NEW YORK, (Reuters) – Mike Wallace, the grand inquisitor of CBS’s “60 Minutes” news show who once declared there was “no such thing as an indiscreet question,” has died at the age of 93, the network said yesterday.
Wallace died on Saturday evening with his family by his side at Waveny Care Center in New Canaan, Connecticut, where he spent the past few years, CBS said in a statement and on its Sunday morning news broadcast.
“His extraordinary contribution as a broadcaster is immeasurable and he has been a force within the television industry throughout its existence. His loss will be felt by all of us at CBS,” Leslie Moonves, president and CEO of CBS Corpora-tion, said in the statement.
Wallace left his full-time role at “60 Minutes” in 2006 after 38 years and was given the title correspondent emeritus and a part-time contributor role. His last interview was with Roger Clemens, the star baseball pitcher accused of steroid use, in 2008.
A special “60 Minutes” program dedicated to Wallace will be aired April 15.
Just about anyone who made news during the past six decades – in the United States, but often abroad too – had to submit to a grilling by Wallace.
As a part-time correspondent, his most notable interview was with Mahmoud Ahmadinejad, president of Iran. It took place 27 years after his sit-down with that country’s Ayatollah Khomeini, and earned Wallace his 21st Emmy.
In almost 40 years on “60 Minutes,” the ground-breaking investigative journalism program, he worked on some 800 reports and developed a relentless on-air style that was often more interrogation than interview.
Wallace also drew criticism for his go-for-the-throat style and the theatrics that sometimes accompanied it. He also became caught up in a $120 million libel suit that resulted in no judgment against him or CBS but triggered a case of depression that led him to attempt suicide.
‘FORGIVE ME FOR ASKING…’
Wallace interviewed every U.S. president since John F. Kennedy – with the exception of George W. Bush – and dozens of other world leaders like Yasser Arafat, Ayatollah Khomeini and Deng Xiaoping.
Other interview subjects included everyone from Malcolm X to Janis Joplin, Martin Luther King Jr., Johnny Carson, Vladimir Horowitz and Playboy founder Hugh Hefner.
When Wallace prefaced a question with “Forgive me for asking …” or responded to a dubious answer with “Oh, come on,” “60 Minutes” viewers knew he was about to get tough. His sometimes-abrasive manner resulted in the nickname “Mike Malice,” and some viewers will always remember him as the man who made diva Barbra Streisand cry on camera.
In a 2006 retrospective of his “60 Minutes” career, Wallace summed up his interviewing technique as: “Let’s ask the questions that might be on the minds of the people looking in … ‘If I were there in that chair where Wallace is, here’s what I would want to know.’“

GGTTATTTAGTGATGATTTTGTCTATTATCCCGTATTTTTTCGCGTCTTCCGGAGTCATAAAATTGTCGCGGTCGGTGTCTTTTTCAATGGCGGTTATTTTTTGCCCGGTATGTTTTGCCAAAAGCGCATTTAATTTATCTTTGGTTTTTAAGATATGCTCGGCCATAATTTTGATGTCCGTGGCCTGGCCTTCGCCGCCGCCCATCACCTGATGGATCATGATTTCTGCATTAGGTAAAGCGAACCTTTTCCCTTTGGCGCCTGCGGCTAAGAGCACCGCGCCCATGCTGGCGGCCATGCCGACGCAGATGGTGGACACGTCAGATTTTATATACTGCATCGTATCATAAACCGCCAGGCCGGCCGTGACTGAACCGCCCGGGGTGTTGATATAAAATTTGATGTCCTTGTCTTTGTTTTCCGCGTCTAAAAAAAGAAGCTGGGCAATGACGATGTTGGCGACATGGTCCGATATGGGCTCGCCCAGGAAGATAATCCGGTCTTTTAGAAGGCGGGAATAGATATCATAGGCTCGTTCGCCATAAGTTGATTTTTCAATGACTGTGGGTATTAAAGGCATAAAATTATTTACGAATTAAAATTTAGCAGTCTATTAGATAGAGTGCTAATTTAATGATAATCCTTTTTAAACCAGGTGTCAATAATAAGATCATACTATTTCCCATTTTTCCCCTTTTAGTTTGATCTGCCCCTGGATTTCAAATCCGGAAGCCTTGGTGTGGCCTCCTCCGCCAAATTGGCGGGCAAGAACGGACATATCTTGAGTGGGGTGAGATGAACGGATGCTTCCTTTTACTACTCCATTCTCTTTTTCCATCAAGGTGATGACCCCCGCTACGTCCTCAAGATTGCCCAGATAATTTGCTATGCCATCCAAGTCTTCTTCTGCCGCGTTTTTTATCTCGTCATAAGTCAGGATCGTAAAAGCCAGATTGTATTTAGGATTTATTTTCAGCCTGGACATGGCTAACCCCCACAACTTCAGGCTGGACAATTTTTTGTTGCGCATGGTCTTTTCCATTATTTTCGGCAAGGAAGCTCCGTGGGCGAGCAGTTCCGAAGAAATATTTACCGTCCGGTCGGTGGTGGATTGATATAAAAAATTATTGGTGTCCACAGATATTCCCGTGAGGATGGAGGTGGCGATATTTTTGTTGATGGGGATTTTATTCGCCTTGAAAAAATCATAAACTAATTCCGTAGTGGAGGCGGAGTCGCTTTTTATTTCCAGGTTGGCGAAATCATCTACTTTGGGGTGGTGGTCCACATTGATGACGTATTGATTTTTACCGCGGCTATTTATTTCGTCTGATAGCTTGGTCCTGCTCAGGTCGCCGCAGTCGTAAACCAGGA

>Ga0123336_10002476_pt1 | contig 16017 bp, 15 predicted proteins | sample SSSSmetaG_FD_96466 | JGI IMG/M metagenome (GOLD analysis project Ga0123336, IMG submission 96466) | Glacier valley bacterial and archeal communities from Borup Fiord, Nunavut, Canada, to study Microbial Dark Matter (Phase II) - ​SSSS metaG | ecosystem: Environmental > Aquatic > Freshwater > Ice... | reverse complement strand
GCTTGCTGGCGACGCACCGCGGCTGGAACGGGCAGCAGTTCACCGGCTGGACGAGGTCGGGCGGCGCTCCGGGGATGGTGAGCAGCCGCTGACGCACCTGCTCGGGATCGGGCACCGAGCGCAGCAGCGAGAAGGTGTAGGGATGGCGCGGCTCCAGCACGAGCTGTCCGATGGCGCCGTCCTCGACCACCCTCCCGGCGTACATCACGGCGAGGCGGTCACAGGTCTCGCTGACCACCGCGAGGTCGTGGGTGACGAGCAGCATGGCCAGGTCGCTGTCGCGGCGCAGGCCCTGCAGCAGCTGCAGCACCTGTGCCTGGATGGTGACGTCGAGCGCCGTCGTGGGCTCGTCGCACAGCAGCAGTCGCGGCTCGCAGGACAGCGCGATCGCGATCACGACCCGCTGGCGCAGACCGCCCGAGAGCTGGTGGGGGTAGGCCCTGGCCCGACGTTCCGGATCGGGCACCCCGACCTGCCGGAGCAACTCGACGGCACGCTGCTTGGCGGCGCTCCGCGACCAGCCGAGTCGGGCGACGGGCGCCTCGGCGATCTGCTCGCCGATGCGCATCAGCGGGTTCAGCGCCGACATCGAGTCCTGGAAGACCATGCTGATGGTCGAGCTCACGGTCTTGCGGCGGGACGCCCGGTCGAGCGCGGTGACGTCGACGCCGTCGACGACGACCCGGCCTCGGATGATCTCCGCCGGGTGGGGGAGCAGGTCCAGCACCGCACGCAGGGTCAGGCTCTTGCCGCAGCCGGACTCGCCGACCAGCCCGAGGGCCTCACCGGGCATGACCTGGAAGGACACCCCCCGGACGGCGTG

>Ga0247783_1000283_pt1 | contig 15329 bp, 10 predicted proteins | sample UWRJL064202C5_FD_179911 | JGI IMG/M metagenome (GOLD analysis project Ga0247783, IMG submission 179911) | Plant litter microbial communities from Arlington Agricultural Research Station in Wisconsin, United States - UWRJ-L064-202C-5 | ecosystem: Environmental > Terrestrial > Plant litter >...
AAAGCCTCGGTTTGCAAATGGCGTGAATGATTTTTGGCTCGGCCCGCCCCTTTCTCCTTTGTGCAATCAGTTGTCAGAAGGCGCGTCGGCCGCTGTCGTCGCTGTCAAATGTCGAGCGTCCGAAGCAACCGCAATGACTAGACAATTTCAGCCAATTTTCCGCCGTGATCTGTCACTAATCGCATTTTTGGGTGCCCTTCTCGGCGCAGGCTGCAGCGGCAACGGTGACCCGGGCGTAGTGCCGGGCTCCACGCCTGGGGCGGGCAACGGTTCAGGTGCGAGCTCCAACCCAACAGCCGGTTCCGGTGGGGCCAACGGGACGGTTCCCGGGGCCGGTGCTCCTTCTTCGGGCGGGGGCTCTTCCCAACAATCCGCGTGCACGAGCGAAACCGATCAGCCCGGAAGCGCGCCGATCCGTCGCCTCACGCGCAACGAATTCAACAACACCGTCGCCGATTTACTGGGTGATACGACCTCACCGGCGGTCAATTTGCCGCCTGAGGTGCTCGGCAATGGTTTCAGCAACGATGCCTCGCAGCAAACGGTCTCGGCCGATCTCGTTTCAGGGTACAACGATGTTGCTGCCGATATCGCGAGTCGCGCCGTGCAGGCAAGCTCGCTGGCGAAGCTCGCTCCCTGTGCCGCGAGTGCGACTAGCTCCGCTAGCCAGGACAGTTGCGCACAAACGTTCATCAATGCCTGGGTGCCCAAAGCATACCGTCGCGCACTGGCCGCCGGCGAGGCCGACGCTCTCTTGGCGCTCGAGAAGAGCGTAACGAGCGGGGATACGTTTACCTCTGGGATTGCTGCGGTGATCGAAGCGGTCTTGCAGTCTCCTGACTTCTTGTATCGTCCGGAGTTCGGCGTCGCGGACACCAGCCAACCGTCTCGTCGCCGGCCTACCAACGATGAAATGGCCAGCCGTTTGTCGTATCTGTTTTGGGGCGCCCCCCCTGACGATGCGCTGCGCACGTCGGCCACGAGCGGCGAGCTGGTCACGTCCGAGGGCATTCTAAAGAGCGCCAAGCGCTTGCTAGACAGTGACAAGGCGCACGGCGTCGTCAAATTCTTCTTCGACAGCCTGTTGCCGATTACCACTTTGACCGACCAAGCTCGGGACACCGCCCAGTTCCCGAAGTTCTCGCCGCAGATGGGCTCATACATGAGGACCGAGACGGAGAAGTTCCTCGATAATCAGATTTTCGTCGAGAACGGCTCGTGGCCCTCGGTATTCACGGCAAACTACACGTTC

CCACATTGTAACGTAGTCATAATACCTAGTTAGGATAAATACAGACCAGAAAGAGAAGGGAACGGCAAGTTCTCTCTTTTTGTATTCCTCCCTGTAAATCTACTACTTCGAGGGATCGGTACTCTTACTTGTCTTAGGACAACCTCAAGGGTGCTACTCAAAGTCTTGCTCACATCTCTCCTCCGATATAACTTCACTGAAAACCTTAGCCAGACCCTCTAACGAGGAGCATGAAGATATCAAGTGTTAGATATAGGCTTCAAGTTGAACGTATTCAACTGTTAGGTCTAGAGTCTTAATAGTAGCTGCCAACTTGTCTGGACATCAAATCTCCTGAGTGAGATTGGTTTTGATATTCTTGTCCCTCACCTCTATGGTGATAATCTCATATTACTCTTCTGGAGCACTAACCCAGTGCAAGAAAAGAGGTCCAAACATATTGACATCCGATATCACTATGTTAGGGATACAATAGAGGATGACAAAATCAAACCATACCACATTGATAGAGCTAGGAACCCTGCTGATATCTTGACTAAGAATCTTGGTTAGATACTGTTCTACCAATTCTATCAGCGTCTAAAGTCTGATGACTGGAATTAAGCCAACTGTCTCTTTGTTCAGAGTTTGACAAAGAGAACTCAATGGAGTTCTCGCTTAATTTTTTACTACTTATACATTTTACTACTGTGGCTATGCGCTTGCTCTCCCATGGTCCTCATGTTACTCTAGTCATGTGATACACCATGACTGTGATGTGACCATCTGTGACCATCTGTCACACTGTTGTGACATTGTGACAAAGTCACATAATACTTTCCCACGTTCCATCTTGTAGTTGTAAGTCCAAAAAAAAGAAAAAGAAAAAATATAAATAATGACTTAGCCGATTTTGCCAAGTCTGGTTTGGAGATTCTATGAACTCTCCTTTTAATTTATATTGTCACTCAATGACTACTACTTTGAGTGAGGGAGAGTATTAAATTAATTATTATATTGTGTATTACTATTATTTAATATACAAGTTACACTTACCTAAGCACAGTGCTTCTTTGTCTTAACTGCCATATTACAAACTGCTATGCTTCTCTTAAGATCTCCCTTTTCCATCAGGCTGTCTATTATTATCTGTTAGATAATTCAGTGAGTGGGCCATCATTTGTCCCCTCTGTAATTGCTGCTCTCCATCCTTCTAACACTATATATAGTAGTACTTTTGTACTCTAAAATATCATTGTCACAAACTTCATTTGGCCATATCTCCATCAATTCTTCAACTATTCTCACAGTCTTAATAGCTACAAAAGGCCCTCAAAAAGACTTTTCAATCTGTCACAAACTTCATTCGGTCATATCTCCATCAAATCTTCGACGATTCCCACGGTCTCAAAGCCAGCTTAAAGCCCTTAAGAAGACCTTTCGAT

He was more succinct in a 2005 interview with The Boston Globe when he said: “I determined when I started back in 1956 … there’s no such thing as an indiscreet question.”
Myron Leon Wallace was born in Brookline, Massachusetts, on May 9, 1918. He began calling himself Mike because he thought it was more manly than Myron. After graduating from the University of Michigan in 1939, he worked as a radio newswriter in Chicago and also on radio quiz shows, talk shows, a soap opera and serials like “The Green Hornet.” He also acted on television and Broadway before joining CBS’s radio department.
In 1955 Wallace found his calling with a television show called “Nightbeat,” which featured Wallace asking pointed questions of writers, gangsters, artists and movie stars in front of a stark black backdrop.
‘NASTY QUESTIONS, ABRASIVE QUESTIONS’
“We were doing the kind of show that had never been done before,” Wallace said. “Nasty questions, abrasive questions, confrontational questions.” He returned to CBS in the early 1960s and was onboard “60 Minutes” for its Sept. 24, 1968, debut. The show broke new ground in broadcast journalism with its surprise interviews, undercover reporters, hidden cameras and one-way mirrors.
One report for CBS sent Wallace into a personal tailspin. He worked on a 1982 CBS documentary that claimed the U.S. military conspired to misstate the strength of the enemy during the Vietnam War, which led to a $120 million libel suit from Gen. William Westmoreland.
The suit was dropped during the trial, CBS apologized and no money changed hands, but Wallace was traumatized by the accusations, which contributed to his depression.